‘When We Become Weavers: Queer Female Poets on the Midwestern Experience’ edited by Kate Lynn Hibbard
February 6, 2013
This slim volume is a conscientious effort to showcase the multitude of queer female voices that hail from the Midwest. In her introduction to When We Become Weavers, Kate Lynn Hibbard shares that Adrienne Rich’s writings were an inspiration for the book. In fact, the title is gleaned from an excerpt of Rich’s essay “Women and Honor: Some Notes on Lying”:
There is no “the truth,” “a truth” – truth is not one thing, or even a system. It is an increasing complexity. The pattern of the carpet is a surface. When we look closely, or when we become weavers, we learn of the tiny multiple threads unseen in the overall pattern, the knots on the underside of the carpet.
This anthology (the first of its kind to focus exclusively on the Midwest) strives to include as many vibrant threads of experience as possible. Hibbard’s selection criteria are inclusive, and the poems were chosen with consideration both to craft and to “the poem’s ability to challenge given assumptions and offer new visions,” its demonstration of the adage “the personal is political.” Due to this specific selection strategy, the poems collected in When We Become Weavers vary widely in style and content, yet all of them retain an essence of radical thought, quiet or otherwise.
The book begins with Sheila Packa, whose poems examine the interaction between nature and self. The landscape of the Midwest threads throughout the book and grounds the poems in the earth and hills of the land, as can be seen in Valerie Wetlaufer’s poem “Iowa”:
My insteps are the bend of the rivers,
the natural borders between this beautiful
land and the next.
Blooming prairie grass is the hair
falling over my temples.
Another of Wetlaufer’s poems, “Call & Response,” reaches into the history of the land, telling the story of two queer women who lived as man and wife in the 1890s. Other poems draw from the rich historical background of the area, like Ching-In Chen’s poem “Heritage,” which takes some of its language from Victor Jew’s ‘Chinese Demons’: the Violent Articulation of Chinese Otherness and Interracial Sexuality in the U.S. Midwest, 1885 – 1889.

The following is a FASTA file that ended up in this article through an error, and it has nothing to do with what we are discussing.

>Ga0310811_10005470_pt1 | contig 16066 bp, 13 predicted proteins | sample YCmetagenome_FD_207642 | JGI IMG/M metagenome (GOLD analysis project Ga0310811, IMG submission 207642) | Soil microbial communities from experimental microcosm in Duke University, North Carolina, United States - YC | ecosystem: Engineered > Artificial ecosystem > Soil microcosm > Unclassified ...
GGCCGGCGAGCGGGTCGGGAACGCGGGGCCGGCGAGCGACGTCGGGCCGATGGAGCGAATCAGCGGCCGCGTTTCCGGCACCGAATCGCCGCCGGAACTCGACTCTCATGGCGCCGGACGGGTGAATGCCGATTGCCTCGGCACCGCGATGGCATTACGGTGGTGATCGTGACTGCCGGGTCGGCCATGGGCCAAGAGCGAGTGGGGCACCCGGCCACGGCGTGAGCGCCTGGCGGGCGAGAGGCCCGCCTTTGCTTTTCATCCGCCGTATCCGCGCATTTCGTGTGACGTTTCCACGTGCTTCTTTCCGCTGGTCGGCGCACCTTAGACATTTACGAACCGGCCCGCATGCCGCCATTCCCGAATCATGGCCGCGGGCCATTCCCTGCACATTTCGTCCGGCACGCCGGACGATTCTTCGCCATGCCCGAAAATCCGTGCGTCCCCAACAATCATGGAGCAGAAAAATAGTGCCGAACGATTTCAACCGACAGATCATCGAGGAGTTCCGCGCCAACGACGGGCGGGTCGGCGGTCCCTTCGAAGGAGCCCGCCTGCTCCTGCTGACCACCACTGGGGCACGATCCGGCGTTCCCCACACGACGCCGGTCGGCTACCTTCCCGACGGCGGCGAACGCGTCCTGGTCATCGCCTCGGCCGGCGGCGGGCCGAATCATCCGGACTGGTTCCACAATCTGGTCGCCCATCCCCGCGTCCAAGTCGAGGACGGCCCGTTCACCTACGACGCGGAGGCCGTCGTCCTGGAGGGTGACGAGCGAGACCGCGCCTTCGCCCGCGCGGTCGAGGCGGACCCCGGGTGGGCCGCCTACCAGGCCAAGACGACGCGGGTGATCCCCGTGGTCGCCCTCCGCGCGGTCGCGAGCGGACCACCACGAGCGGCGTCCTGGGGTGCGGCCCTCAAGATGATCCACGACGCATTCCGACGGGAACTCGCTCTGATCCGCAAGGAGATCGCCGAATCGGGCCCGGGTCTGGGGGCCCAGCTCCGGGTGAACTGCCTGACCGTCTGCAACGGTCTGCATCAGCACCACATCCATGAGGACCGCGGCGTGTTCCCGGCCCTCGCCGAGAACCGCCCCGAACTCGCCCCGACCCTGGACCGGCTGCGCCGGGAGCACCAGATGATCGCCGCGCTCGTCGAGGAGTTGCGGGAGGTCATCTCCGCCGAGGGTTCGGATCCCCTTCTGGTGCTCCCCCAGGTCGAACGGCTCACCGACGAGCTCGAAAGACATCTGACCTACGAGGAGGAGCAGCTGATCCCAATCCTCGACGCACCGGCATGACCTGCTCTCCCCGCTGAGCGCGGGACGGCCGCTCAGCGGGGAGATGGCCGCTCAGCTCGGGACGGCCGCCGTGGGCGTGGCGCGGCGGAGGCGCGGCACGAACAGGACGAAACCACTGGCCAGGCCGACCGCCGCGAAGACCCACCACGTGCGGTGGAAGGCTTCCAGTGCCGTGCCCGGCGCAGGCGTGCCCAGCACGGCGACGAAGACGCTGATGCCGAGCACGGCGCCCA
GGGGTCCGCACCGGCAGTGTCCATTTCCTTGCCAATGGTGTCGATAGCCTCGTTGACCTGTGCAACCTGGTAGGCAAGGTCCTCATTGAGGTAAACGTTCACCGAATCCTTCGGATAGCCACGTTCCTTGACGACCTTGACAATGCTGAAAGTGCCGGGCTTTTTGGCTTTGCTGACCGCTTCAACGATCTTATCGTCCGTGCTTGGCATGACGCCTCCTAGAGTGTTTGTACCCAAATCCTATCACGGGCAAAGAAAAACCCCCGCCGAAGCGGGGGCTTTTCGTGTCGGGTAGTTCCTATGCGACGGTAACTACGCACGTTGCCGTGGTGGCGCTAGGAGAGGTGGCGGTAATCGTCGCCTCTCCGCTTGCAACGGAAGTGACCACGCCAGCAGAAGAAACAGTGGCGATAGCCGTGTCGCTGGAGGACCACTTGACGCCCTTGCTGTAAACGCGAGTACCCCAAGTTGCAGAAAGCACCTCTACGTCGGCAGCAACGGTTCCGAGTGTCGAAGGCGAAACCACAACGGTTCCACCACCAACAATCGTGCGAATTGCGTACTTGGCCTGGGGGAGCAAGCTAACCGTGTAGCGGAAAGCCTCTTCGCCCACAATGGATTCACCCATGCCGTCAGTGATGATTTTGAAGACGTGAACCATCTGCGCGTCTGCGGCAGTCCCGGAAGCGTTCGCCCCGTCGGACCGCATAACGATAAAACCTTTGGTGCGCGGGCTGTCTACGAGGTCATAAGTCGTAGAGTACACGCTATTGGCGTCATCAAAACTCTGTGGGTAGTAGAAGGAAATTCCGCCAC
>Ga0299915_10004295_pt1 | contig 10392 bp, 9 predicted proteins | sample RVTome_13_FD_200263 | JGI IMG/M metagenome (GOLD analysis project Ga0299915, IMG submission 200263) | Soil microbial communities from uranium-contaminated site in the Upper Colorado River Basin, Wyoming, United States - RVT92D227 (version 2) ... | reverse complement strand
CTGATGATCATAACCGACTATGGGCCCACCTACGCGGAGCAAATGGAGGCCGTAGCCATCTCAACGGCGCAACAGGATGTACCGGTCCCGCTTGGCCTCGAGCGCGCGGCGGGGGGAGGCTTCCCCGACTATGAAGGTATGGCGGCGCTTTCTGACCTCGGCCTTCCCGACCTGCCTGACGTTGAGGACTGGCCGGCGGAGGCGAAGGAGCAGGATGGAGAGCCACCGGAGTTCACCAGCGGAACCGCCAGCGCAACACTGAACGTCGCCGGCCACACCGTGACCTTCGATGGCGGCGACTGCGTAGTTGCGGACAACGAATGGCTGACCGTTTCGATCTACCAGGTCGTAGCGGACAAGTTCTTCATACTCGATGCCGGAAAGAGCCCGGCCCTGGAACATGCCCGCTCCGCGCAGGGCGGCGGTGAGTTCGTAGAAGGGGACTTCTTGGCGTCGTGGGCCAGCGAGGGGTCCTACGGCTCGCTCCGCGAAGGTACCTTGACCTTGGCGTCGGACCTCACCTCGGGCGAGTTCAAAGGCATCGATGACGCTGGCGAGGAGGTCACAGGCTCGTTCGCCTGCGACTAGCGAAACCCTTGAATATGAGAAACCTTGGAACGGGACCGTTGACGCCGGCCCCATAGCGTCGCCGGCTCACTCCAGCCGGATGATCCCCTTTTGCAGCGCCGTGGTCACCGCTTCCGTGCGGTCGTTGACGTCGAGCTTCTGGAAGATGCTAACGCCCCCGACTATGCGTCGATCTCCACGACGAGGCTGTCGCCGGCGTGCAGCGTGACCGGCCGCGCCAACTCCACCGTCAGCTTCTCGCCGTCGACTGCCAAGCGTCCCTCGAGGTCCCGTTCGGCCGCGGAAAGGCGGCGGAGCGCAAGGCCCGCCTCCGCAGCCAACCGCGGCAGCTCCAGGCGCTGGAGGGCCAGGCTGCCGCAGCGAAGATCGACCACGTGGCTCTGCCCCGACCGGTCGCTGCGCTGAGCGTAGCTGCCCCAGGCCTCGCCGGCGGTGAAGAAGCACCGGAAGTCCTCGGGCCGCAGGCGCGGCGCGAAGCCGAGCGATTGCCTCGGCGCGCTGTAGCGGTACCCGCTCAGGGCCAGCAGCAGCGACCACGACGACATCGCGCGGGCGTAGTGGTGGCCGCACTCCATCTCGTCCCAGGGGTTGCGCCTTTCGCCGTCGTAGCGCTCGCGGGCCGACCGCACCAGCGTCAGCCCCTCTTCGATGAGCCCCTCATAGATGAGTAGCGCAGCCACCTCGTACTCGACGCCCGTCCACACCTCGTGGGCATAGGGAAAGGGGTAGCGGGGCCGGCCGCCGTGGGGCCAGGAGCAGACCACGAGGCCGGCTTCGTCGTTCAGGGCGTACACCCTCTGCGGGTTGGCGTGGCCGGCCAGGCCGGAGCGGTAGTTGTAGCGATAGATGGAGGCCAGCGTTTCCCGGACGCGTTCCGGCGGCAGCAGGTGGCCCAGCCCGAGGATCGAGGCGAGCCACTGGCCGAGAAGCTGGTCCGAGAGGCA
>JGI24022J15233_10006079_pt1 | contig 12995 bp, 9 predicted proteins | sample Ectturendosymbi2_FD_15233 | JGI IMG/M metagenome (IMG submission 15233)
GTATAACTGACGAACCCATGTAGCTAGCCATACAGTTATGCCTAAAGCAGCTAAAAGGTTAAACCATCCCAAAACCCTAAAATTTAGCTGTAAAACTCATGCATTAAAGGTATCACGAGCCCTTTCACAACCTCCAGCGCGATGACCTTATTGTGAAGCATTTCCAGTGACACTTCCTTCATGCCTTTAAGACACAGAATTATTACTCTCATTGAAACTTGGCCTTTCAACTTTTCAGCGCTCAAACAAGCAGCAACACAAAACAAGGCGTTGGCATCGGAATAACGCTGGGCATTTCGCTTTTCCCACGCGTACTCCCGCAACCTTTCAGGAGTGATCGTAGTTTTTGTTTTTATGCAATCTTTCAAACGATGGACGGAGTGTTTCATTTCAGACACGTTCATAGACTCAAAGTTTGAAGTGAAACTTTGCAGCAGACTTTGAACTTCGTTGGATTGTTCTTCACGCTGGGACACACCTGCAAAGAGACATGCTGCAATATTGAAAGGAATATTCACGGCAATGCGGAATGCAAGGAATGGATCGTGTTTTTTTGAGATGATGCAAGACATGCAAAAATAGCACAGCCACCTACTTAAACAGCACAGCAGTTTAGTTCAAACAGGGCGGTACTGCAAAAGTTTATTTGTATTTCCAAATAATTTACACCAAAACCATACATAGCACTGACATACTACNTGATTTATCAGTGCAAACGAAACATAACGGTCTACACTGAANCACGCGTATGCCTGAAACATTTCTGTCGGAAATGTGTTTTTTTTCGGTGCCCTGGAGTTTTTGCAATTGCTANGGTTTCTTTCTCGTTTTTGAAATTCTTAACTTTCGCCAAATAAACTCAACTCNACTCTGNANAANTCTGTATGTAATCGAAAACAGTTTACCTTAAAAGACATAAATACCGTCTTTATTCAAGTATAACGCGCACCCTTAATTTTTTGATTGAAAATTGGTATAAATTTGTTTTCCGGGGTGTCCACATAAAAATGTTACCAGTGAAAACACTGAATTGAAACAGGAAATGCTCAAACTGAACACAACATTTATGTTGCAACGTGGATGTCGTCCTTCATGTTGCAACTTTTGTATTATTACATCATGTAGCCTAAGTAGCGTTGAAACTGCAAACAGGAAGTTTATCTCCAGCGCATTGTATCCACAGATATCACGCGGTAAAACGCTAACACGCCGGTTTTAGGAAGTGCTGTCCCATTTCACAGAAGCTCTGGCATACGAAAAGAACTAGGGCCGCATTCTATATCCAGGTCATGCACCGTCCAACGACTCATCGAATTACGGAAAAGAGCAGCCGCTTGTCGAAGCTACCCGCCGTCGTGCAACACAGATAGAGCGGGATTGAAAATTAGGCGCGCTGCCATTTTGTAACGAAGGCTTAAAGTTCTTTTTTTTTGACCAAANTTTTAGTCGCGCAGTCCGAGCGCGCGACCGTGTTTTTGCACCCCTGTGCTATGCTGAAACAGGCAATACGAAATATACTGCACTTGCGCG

Yet the poems address aspects of life more universal than regional. Several poets touch on the experiences of childhood and adolescence, including Christine Stark’s four interconnected, stream-of-consciousness poems from the point of view of a breathless ten-year-old just discovering love. Family is a big influence in many of the poems; Jes Braun examines the intricacies and impact of her family in “Family Tree,” while Julie Gard offers contemplative poems about partnered life in the Midwest.
Trauma is a recurrent theme in the book, as in Carla Christopher’s “Always a Survivor in the Room,” or Natalie J. Byers’ “Poor White Girls,” which both deal with sexual assault. Crystal Boson examines the role of race in “the metaphysics of nigger hating,” while Jennifer-River Eller’s “Tyra” explains the needless death of a transwoman through bigotry with arresting lines like “She / heard the laughter and I wonder, did / She / know it was her saving angels laughing?”
Alongside these poems, however, are points of joy and humor, such as Laura Madeline Wiseman’s “Mating Call,” describing the pure exhilaration of spring. There are also bursts of resilience and reclamation, as in Sheila Packa’s “Red Clover”:
I’ve gone to seed
and come back, been trampled
but revive, a daughter of red clover –
one among many, a source of honey.
The depth and distance of the poetry selected gives a comprehensive look into the Midwestern queer female experience, although, as noted by the editor, “no anthology can tell the whole story or fully represent the experience of its writers.” Its success lies with the power of each of the selected authors – together, their carefully chosen words do indeed knit a kind of truth, one that is worth telling and worth being heard. When We Become Weavers is a valuable addition to the body of queer poetry, both for the quality of its work and for its contribution to the ongoing story of queer experience.